https://doi.org/10.1371/journal.pone.0144613.s017

(TIF)

S18 Fig. 13C NMR spectrum of N-(3-(1-((-3,4-dihydroxy-5-(5-methyl-2,4-dioxo-3,4-dihydropyrimidin-1(2H)-yl)tetrahydrofuran-2-yl)methyl)-1H-dibenzo[b,f][1,2,3]triazolo[4,5-d]azocin-8(9H)-yl)-3-oxopropyl)-2,2,2-trifluoroacetamide 8a (CDCl3).

https://doi.org/10.1371/journal.pone.0144613.s018

(TIF)

S19 Fig. 19F NMR spectrum of N-(3-(1-((-3,4-dihydroxy-5-(5-methyl-2,4-dioxo-3,4-dihydropyrimidin-1(2H)-yl)tetrahydrofuran-2-yl)methyl)-1H-dibenzo[b,f][1,2,3]triazolo[4,5-d]azocin-8(9H)-yl)-3-oxopropyl)-2,2,2-trifluoroacetamide 8a (CDCl3).

https://doi.org/10.1371/journal.pone.0144613.s019

(TIF)

S20 Fig. 1H –1H COSY NMR spectrum of N-(3-(1-((-3,4-dihydroxy-5-(5-methyl-2,4-dioxo-3,4-dihydropyrimidin-1(2H)-yl)tetrahydrofuran-2-yl)methyl)-1H-dibenzo[b,f][1,2,3]triazolo[4,5-d]azocin-8(9H)-yl)-3-oxopropyl)-2,2,2-trifluoroacetamide 8a (CDCl3).

https://doi.org/10.1371/journal.pone.0144613.s020

(TIF)

S21 Fig. 1H –13C HMQC NMR spectrum of N-(3-(1-((-3,4-dihydroxy-5-(5-methyl-2,4-dioxo-3,4-dihydropyrimidin-1(2H)-yl)tetrahydrofuran-2-yl)methyl)-1H-dibenzo[b,f][1,2,3]triazolo[4,5-d]azocin-8(9H)-yl)-3-oxopropyl)-2,2,2-trifluoroacetamide 8a (CDCl3).

https://doi.org/10.1371/journal.pone.0144613.s021

(TIF)

S22 Fig. 1H—13C HMBC NMR spectrum of N-(3-(1-((-3,4-dihydroxy-5-(5-methyl-2,4-dioxo-3,4-dihydropyrimidin-1(2H)-yl)tetrahydrofuran-2-yl)methyl)-1H-dibenzo[b,f][1,2,3]triazolo[4,5-d]azocin-8(9H)-yl)-3-oxopropyl)-2,2,2-trifluoroacetamide 8a (CDCl3).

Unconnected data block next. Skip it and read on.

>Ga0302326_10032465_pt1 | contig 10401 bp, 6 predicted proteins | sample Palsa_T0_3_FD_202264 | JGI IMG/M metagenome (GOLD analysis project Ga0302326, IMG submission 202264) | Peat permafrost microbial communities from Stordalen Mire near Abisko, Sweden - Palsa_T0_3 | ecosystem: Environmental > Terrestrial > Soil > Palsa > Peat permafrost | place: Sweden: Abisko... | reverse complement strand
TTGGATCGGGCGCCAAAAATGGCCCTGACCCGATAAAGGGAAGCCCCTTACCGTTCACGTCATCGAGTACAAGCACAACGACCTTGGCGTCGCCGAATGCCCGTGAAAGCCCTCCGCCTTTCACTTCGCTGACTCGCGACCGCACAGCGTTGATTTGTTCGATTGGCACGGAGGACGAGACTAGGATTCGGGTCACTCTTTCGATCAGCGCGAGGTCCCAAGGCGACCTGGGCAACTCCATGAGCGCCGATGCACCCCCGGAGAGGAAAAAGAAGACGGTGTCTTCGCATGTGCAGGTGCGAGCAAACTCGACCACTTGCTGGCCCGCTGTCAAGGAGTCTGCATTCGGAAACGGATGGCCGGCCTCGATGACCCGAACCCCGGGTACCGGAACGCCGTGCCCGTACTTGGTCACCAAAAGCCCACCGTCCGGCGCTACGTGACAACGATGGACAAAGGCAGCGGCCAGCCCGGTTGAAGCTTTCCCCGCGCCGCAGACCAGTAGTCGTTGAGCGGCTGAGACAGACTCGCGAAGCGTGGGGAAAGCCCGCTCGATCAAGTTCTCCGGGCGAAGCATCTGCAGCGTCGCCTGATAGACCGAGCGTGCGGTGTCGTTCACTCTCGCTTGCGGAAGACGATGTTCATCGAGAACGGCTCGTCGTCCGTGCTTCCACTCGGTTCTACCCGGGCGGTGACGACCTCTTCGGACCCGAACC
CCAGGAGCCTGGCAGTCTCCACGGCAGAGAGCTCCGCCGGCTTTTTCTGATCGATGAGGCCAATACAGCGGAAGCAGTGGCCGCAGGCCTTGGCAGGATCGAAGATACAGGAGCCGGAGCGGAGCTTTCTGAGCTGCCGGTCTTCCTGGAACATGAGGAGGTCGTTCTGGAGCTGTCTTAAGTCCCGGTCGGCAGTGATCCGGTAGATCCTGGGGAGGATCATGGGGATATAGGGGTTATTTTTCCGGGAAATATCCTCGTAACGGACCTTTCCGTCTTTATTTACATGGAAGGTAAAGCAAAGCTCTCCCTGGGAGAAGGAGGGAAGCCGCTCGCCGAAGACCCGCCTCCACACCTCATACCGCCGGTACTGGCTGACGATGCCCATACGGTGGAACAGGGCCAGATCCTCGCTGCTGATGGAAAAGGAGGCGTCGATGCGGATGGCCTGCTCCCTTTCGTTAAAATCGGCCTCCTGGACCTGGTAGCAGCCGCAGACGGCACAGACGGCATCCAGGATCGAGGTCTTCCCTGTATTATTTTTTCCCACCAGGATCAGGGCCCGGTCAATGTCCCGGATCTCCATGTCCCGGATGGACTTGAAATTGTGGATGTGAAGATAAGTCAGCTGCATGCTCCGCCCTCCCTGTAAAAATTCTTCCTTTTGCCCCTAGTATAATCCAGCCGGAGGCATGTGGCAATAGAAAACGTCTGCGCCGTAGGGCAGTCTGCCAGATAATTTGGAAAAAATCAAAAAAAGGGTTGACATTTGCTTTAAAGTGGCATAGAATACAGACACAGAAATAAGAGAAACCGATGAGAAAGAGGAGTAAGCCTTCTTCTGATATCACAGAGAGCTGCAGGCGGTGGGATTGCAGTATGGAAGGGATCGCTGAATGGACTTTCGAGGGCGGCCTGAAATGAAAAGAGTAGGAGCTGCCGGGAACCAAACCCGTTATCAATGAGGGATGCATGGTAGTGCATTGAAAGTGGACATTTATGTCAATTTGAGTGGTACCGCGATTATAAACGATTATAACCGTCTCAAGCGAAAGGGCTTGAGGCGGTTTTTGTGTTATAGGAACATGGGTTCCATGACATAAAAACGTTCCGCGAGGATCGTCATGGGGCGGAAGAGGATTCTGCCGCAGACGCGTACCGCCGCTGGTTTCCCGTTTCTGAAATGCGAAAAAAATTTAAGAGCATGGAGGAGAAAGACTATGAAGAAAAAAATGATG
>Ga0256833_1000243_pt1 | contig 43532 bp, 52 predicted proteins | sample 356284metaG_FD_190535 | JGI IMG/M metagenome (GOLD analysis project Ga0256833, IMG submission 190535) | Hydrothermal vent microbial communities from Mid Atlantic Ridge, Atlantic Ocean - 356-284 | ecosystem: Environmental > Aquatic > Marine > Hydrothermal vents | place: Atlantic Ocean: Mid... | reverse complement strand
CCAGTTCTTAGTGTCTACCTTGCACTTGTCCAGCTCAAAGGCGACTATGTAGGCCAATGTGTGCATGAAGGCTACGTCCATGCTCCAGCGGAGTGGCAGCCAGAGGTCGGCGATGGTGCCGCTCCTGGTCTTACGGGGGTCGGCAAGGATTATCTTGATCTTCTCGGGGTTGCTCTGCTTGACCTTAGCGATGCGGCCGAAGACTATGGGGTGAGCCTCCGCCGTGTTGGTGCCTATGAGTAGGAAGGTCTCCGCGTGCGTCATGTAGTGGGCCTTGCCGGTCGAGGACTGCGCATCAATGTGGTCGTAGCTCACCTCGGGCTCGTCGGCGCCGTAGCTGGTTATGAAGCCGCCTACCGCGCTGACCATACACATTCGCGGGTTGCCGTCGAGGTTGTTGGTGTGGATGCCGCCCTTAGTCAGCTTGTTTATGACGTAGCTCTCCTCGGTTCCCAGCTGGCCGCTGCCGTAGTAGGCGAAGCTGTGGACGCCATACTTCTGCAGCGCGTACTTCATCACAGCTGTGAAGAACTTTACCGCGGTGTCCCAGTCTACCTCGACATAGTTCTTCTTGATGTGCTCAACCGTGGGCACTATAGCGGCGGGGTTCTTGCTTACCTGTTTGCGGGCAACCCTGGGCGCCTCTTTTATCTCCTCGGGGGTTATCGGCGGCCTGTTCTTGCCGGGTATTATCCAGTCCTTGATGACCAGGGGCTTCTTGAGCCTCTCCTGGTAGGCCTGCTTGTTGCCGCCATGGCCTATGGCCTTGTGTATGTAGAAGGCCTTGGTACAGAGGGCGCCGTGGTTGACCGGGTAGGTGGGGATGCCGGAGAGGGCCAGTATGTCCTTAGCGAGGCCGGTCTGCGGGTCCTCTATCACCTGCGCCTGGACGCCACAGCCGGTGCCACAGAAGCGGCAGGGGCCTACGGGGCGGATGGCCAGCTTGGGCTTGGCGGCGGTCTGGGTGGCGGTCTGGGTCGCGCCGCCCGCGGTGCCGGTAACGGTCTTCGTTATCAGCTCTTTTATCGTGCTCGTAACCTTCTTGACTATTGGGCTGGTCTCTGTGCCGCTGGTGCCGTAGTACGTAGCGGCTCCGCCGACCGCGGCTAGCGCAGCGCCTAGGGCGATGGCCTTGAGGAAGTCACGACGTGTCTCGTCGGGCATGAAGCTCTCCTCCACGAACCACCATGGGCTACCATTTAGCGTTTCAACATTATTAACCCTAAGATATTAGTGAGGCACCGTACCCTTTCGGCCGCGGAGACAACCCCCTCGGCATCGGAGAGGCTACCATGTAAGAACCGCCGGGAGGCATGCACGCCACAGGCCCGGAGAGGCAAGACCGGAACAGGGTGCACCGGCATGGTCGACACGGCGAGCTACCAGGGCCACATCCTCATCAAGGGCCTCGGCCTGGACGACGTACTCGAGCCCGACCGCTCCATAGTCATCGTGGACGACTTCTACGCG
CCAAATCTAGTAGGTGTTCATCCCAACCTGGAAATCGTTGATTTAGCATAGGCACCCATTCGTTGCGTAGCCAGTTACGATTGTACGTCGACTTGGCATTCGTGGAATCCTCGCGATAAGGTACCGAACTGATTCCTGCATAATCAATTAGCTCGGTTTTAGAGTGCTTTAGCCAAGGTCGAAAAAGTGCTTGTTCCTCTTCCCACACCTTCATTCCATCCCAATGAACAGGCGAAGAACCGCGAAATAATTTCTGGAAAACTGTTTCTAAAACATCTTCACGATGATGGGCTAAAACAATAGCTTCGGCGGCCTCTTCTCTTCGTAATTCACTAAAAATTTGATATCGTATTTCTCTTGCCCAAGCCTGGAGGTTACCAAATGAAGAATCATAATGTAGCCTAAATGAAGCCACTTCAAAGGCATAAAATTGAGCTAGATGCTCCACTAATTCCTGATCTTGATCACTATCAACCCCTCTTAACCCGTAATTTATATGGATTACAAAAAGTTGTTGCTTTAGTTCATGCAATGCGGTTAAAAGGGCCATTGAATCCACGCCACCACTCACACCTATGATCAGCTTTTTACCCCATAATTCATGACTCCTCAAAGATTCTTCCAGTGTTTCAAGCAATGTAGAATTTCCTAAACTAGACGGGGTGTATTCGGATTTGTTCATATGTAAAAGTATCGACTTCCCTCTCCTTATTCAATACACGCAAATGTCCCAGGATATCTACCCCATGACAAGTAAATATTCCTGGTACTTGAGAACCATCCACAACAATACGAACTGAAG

https://doi.org/10.1371/journal.pone.0144613.s022

(TIF)

S23 Fig. 1H—15N HMQC NMR spectrum of N-(3-(1-((-3,4-dihydroxy-5-(5-methyl-2,4-dioxo-3,4-dihydropyrimidin-1(2H)-yl)tetrahydrofuran-2-yl)methyl)-1H-dibenzo[b,f][1,2,3]triazolo[4,5-d]azocin-8(9H)-yl)-3-oxopropyl)-2,2,2-trifluoroacetamide 8a (CDCl3).

https://doi.org/10.1371/journal.pone.0144613.s023

(TIF)

S24 Fig. 1H—15N HMBC NMR spectrum of N-(3-(1-((-3,4-dihydroxy-5-(5-methyl-2,4-dioxo-3,4-dihydropyrimidin-1(2H)-yl)tetrahydrofuran-2-yl)methyl)-1H-dibenzo[b,f][1,2,3]triazolo[4,5-d]azocin-8(9H)-yl)-3-oxopropyl)-2,2,2-trifluoroacetamide 8a (CDCl3).

https://doi.org/10.1371/journal.pone.0144613.s024

(TIF)

S25 Fig. 1H – 1H ROESY NMR spectrum of N-(3-(1-((-3,4-dihydroxy-5-(5-methyl-2,4-dioxo-3,4-dihydropyrimidin-1(2H)-yl)tetrahydrofuran-2-yl)methyl)-1H-dibenzo[b,f][1,2,3]triazolo[4,5-d]azocin-8(9H)-yl)-3-oxopropyl)-2,2,2-trifluoroacetamide 8a (CDCl3).

https://doi.org/10.1371/journal.pone.0144613.s025

(TIF)

S26 Fig. 1H NMR spectrum of N-(3-(3-((-3,4-dihydroxy-5-(5-methyl-2,4-dioxo-3,4-dihydropyrimidin-1(2H)-yl)tetrahydrofuran-2-yl)methyl)-3H-dibenzo[b,f][1,2,3]triazolo[4,5-d]azocin-8(9H)-yl)-3-oxopropyl)-2,2,2-trifluoroacetamide 8b (MeOD) at 0°C.

https://doi.org/10.1371/journal.pone.0144613.s026

(TIF)